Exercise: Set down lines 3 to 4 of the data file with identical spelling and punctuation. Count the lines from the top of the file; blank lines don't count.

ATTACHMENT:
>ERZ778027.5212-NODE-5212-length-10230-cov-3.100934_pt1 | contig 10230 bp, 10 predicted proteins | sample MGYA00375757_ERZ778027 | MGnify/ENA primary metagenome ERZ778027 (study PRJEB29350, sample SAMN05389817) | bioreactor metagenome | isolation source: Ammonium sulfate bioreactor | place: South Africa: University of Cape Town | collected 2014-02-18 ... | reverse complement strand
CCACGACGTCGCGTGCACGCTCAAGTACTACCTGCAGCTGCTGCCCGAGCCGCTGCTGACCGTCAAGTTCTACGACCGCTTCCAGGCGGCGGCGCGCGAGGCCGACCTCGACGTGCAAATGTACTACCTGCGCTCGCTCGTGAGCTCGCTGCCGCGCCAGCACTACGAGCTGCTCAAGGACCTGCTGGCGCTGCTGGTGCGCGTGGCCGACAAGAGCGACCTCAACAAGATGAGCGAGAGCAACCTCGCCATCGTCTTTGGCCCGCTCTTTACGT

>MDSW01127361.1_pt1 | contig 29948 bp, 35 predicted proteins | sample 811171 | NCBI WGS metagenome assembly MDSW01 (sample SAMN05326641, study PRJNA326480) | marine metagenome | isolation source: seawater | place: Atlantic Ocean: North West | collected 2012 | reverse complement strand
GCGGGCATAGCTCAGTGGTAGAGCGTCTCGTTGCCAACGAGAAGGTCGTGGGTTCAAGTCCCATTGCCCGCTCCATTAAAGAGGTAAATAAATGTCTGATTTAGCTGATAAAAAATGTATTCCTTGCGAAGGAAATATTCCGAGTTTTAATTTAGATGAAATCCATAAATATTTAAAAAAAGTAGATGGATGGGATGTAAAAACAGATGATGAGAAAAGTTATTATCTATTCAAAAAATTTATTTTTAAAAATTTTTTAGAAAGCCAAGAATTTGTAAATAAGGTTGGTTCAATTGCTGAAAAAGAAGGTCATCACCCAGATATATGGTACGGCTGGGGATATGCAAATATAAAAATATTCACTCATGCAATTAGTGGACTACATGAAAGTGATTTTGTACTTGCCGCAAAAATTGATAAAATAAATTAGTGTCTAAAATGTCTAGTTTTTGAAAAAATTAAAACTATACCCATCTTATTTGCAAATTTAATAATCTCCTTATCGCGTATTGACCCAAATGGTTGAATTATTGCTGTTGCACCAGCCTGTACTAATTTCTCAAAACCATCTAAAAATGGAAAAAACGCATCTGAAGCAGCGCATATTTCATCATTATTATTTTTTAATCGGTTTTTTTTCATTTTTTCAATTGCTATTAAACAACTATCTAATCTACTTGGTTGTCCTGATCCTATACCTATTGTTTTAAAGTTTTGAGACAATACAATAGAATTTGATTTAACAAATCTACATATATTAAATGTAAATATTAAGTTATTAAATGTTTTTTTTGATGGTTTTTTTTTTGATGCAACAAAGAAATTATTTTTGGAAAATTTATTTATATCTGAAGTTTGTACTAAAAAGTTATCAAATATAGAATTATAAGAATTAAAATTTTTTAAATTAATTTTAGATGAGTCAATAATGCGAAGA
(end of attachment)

>MDSW01127361.1_pt1 | contig 29948 bp, 35 predicted proteins | sample 811171 | NCBI WGS metagenome assembly MDSW01 (sample SAMN05326641, study PRJNA326480) | marine metagenome | isolation source: seawater | place: Atlantic Ocean: North West | collected 2012 | reverse complement strand
GCGGGCATAGCTCAGTGGTAGAGCGTCTCGTTGCCAACGAGAAGGTCGTGGGTTCAAGTCCCATTGCCCGCTCCATTAAAGAGGTAAATAAATGTCTGATTTAGCTGATAAAAAATGTATTCCTTGCGAAGGAAATATTCCGAGTTTTAATTTAGATGAAATCCATAAATATTTAAAAAAAGTAGATGGATGGGATGTAAAAACAGATGATGAGAAAAGTTATTATCTATTCAAAAAATTTATTTTTAAAAATTTTTTAGAAAGCCAAGAATTTGTAAATAAGGTTGGTTCAATTGCTGAAAAAGAAGGTCATCACCCAGATATATGGTACGGCTGGGGATATGCAAATATAAAAATATTCACTCATGCAATTAGTGGACTACATGAAAGTGATTTTGTACTTGCCGCAAAAATTGATAAAATAAATTAGTGTCTAAAATGTCTAGTTTTTGAAAAAATTAAAACTATACCCATCTTATTTGCAAATTTAATAATCTCCTTATCGCGTATTGACCCAAATGGTTGAATTATTGCTGTTGCACCAGCCTGTACTAATTTCTCAAAACCATCTAAAAATGGAAAAAACGCATCTGAAGCAGCGCATATTTCATCATTATTATTTTTTAATCGGTTTTTTTTCATTTTTTCAATTGCTATTAAACAACTATCTAATCTACTTGGTTGTCCTGATCCTATACCTATTGTTTTAAAGTTTTGAGACAATACAATAGAATTTGATTTAACAAATCTACATATATTAAATGTAAATATTAAGTTATTAAATGTTTTTTTTGATGGTTTTTTTTTTGATGCAACAAAGAAATTATTTTTGGAAAATTTATTTATATCTGAAGTTTGTACTAAAAAGTTATCAAATATAGAATTATAAGAATTAAAATTTTTTAAATTAATTTTAGATGAGTCAATAATGCGAAGA